The Hind Variants
One question that confronts the computer aircraft modeler when considering the Hind is, which Hind?
There are enough different models, versions and variants of the Mi-24/25/35 to make your head spin. And that’s not a helo pilot joke. Some Hinds built in the early 70s are still in service today, if not exactly alongside, then just a border or two over from, state-of-the-art, glass-cockpit offspring with multiple bells and whistles, power glove compartments and dual trunks. In fact, as I write this the last of 12 Mi-35M advanced export variants are being delivered to Brazil, while an unknown number of older Hind models soldier on in Peru.
For better or worse, arneh found the choice was made for him. The generic Mi-24s in EECH most closely resemble the Mi-24V variant, once the most numerous Hind outside the USSR, making up the bulk of aircraft operated by 50 or so export users. Actually considered a second-generation Hind, it was a refined and improved version of the early standard production Mi-24D. NATO called it the Hind-E.
Since the Mi-24V exteriors were already adequately modeled in EECH, arneh was left to create the interior and provide tweaking of the flight model. These always seem to be the two areas that I, as a pilot, find developers often gloss over. I’m usually left feeling it would have been nice if the folks assigned those tasks had given them just a little more attention. I can report that in this case, arneh’s time was well spent.
In describing the pit itself, it’s hard to know where to begin. First, of course, there’s the cockpit door. Yes, it opens. But that’s not all there is to it. It’s got style. For some reason it reminds me of the door on a ’32 Ford three-window coupe. I saw an interview with one of the lucky US Army pilots who get to fly the Hind as aggressors in the war games scenarios at Fort Polk. Someone asked him what the coolest thing about the aircraft was. He said, it had to be the door. Now I understand. One command activates both the pilot’s and the gunner’s doors. Another opens the troop doors on both sides of the fuselage. So, yes, you can fly those insertion missions now. (Although try as I might, I was never able to get one during my 25 hour-or-so test period. Somebody please try it out and report back in the Forum.)
Before someone asks, arneh did not include the front pit in this update. Once you see the level of detail present in the pilot’s cockpit, you’ll understand why. Maybe in a future update? We can hope. In lieu of the actual gunner’s station, he’s included a view of the gunner’s EO feed. Works for me.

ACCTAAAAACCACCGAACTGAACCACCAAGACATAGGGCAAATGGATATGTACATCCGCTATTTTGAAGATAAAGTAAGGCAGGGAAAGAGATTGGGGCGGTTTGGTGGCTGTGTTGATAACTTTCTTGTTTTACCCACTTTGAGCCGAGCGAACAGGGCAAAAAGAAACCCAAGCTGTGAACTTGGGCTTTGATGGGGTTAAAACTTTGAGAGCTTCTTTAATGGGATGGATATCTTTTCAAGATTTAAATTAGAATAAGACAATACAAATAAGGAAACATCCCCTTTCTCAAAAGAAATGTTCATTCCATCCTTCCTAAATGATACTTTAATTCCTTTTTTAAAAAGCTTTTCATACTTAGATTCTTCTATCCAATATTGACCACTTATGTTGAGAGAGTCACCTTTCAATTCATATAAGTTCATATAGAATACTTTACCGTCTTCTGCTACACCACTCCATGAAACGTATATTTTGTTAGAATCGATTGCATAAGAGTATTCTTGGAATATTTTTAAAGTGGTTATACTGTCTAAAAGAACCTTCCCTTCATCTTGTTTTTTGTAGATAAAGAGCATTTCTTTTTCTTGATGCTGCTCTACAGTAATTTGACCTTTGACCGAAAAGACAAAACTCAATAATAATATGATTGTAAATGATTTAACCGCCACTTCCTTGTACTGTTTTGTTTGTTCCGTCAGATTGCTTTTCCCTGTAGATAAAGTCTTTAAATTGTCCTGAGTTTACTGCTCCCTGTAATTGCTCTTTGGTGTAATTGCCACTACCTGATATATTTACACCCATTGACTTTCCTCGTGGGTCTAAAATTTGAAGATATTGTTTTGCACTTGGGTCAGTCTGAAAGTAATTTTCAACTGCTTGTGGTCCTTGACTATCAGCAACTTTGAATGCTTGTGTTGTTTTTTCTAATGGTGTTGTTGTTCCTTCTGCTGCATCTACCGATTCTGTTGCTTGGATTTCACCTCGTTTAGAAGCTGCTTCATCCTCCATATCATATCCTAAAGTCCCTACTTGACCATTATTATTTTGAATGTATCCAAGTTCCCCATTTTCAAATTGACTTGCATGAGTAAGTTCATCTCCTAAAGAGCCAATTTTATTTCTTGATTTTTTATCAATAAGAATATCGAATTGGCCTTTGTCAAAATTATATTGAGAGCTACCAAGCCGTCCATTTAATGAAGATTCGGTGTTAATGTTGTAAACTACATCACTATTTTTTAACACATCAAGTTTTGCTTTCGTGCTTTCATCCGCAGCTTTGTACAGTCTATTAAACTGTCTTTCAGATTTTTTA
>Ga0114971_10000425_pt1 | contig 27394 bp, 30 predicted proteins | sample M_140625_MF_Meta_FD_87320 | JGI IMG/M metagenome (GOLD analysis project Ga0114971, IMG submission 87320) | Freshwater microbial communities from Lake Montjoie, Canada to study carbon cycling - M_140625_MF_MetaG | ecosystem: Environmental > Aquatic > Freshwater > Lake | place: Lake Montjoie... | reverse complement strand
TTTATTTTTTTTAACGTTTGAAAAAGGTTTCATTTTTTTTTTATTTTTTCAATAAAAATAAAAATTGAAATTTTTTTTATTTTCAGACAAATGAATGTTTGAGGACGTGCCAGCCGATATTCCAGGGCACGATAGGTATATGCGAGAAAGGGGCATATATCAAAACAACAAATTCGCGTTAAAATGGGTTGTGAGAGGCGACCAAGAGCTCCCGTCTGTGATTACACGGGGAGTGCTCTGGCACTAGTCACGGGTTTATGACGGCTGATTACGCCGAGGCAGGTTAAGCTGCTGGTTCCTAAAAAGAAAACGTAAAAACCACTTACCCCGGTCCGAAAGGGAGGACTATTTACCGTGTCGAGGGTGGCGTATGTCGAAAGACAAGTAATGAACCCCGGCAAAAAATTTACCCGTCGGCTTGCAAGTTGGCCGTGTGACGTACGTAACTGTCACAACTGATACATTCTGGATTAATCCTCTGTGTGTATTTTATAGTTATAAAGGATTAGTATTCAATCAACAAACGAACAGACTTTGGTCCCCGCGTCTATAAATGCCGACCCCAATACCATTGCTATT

Once you’re settled in the seat, everything is there. And most everything works (to the limits of what can be done within EECH). One key command turns on the electrics, the hydraulics, etc. If you start the engines, you can watch the throttle grip twist and the RPMs begin to climb. The gunsight (you can’t properly call it a HUD!) is a very nice representation of a reflector sight. If you have a NaturalPoint TrackIR unit, you can watch it move around correctly as you move your head. (Sadly, I couldn’t test this particular feature because my cats have managed to knock both my sending and sensing units off my desk enough times that they no longer work together.)
Alaskan Winter Wonderland
Flying Over the Fields
I can’t be the only one who appreciates the perfect irony that arneh has managed to recreate electronically the function and behavior of a paper-based moving map device. This really is old school. I used to understand how they work, because I once had a maintenance tech for an F-106 squadron explain to me in loving detail how the one in that airplane operated. Now, I don’t have any idea. It’s a very practical, easy-to-use solution to the navigation problem, and I find it great fun to use. But it takes a little getting used to.
The Scrolling Map Used Over Damascus
Of course, it can get hot flying under all that plexiglas. An environmental control system was developed for the Apache that provides heated or cooled air, as required, and affords protection from nuclear, biological and chemical contaminants. I was unable to locate precise figures for the development cost but let’s stipulate it was many millions of dollars. In the Hind, the pilot gets a fan that looks for all the world like a five-dollar gizmo you’d pick up at a local Walgreen’s pharmacy. It is prominent on the connecting frame between the canopy bow and the door. You can turn it off and on, too.
The cockpit can be hermetically sealed and overpressurized. In fact the cockpit has a little green light on the gear panel which says “CKPT SEALED” when all the doors are closed, and a yellow warning light with “CKPT OPEN” when it’s not sealed.
That Snazzy Fan is Sure to Keep You Cool While Under Fire